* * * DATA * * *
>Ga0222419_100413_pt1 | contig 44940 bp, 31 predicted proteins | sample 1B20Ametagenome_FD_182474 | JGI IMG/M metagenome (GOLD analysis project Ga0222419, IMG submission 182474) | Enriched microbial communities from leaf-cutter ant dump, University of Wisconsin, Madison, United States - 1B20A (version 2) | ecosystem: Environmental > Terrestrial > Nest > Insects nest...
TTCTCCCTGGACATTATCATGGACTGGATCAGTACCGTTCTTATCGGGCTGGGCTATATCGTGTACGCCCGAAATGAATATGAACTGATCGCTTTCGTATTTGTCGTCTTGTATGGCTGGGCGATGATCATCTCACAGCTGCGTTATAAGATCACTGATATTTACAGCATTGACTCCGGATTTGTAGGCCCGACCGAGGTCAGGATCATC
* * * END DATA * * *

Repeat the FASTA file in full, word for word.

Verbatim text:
>Ga0222419_100413_pt1 | contig 44940 bp, 31 predicted proteins | sample 1B20Ametagenome_FD_182474 | JGI IMG/M metagenome (GOLD analysis project Ga0222419, IMG submission 182474) | Enriched microbial communities from leaf-cutter ant dump, University of Wisconsin, Madison, United States - 1B20A (version 2) | ecosystem: Environmental > Terrestrial > Nest > Insects nest...
TTCTCCCTGGACATTATCATGGACTGGATCAGTACCGTTCTTATCGGGCTGGGCTATATCGTGTACGCCCGAAATGAATATGAACTGATCGCTTTCGTATTTGTCGTCTTGTATGGCTGGGCGATGATCATCTCACAGCTGCGTTATAAGATCACTGATATTTACAGCATTGACTCCGGATTTGTAGGCCCGACCGAGGTCAGGATCATC